Movie Review: “The Wave”


You’ll want to catch “The Wave” because it’s fun to see Hollywood disaster movie cliches rendered in Norwegian.

It’s got a Jeremiah, warning the locals that The End is Nigh, the end in this case being a tsunami in their tiny fjord-side tourist town. He sees the signs — crevice’s shifting, birds abandoning their roosts.

You’ve got the doubters shouting “You need to calm down!” and “We can’t cry ‘Wolf!’ every time we suspect something up here!” The fools.

There’s his hotel clerk wife (Ane Dahl Torpworking right at sea level, their  teen son blithely skateboarding with headphones, unaware of the sirens.

Life is snatched from the jaws of death, and vice versa.

Good stuff, tried and true and formulaic, but benefiting from great effects and a classic ticking clock narrative.

Norway’s first movie in this genre has a prologue, news clips of how rock slides in fjords have killed many in the past. Norway’s seismic network of mountain watchers features Kristian (Kristoffer Joner), ready to leave cozy Geiranger for the big city and a job with an oil company.

But his last day on the job — his LAST DAY — he sees those signs, he shouts his warnings on the phone. He dashes through town, rounding up his family in his 1999 Cherokee, because even in Norway, there is Only One Jeep.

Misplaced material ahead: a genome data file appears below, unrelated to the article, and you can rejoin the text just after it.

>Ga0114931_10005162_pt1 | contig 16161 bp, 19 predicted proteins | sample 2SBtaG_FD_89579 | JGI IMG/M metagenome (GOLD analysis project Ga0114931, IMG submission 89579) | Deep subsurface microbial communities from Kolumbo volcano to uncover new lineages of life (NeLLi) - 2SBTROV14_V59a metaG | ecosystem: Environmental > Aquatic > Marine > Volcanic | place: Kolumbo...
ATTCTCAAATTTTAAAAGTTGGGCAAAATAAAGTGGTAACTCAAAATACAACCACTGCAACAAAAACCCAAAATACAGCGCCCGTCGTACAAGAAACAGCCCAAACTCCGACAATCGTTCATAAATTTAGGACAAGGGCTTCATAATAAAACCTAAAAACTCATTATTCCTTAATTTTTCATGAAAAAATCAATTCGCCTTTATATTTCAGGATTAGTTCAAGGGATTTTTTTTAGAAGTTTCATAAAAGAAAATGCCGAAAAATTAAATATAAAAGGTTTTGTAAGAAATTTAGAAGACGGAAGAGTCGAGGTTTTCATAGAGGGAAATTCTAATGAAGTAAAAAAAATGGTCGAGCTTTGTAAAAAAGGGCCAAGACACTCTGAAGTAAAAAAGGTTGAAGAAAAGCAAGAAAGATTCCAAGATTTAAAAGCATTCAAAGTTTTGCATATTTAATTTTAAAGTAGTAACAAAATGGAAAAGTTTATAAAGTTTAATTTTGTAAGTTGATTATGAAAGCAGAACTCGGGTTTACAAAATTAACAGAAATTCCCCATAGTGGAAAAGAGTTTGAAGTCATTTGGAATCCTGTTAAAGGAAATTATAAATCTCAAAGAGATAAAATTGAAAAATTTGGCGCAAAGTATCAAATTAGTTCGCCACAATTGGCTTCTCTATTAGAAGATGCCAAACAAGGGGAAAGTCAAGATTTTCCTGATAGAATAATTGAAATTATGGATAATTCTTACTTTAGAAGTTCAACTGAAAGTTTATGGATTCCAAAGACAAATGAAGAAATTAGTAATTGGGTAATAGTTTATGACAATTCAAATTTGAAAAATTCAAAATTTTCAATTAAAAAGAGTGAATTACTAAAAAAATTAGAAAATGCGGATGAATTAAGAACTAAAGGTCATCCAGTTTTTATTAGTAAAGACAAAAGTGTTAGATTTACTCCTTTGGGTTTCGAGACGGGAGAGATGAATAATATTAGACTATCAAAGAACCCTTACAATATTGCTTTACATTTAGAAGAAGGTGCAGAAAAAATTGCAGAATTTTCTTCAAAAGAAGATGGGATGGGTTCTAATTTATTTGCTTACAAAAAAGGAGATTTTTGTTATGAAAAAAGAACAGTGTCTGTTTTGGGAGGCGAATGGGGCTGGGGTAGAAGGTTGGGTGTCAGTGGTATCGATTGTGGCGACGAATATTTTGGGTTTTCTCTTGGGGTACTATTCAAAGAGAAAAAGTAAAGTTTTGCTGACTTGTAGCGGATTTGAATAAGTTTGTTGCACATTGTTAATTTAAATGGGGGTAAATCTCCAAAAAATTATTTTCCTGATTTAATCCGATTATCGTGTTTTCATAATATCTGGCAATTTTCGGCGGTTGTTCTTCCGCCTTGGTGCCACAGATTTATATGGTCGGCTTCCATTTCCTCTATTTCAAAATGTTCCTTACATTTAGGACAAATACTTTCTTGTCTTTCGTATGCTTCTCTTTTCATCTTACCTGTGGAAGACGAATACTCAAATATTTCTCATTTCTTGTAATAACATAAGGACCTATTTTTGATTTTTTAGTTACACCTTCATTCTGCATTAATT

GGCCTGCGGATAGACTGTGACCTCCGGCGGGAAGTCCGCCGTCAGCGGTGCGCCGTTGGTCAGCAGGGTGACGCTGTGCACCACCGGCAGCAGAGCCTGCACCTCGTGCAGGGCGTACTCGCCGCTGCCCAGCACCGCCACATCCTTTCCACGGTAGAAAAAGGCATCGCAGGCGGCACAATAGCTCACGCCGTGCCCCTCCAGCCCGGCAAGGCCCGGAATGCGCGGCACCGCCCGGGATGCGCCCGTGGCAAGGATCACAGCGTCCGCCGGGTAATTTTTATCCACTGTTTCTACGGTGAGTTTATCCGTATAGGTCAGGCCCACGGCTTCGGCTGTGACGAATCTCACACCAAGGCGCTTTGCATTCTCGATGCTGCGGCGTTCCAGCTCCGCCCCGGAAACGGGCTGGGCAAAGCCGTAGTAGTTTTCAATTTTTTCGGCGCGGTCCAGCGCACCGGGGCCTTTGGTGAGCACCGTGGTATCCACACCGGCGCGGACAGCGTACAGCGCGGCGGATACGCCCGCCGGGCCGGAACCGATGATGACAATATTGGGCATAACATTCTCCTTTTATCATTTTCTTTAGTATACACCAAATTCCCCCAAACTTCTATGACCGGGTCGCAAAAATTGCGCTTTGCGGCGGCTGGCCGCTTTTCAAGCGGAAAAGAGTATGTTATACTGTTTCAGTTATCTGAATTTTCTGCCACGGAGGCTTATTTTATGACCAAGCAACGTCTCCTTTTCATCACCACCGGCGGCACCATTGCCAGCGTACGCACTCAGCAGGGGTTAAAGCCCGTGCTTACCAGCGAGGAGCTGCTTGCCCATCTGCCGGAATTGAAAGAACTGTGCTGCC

But will he be too late?

Terrific moment number one — the siren sounds at night, and all over the Norwegian mountainsides, lights pop on. Moment number two — Kristian stops to help a stranger and is forced to ride out the coming tidal wave in her car. Water plunges over them, the chaos beneath the surface is full of horrors.

It’s all standard-issue stuff, but rendered in realistic and compelling strokes by director  Roar Uthaug. With a name like that, you know the wave itself is going to be a doozy. 

Yes, we’ve seen all this before, often with an all-star cast and always with a “Hollywood Ending.”

But the tropes and cliches of these movies show up time and again for one reason. With or without subtitles, they work.


MPAA Rating: R for some language and disaster images

Cast: Kristoffer Joner, Thomas Bo Larsen, Ane Dahl Torp
Credits: Directed by Roar Uthaug, script by John Kåre Raake, Harald Rosenløw-Eeg. A Magnolia release.

Running time: 1:45


About Roger Moore

Movie Critic, formerly with McClatchy-Tribune News Service, Orlando Sentinel, published in Spin Magazine, The World and now published here, Orlando Magazine, Autoweek Magazine
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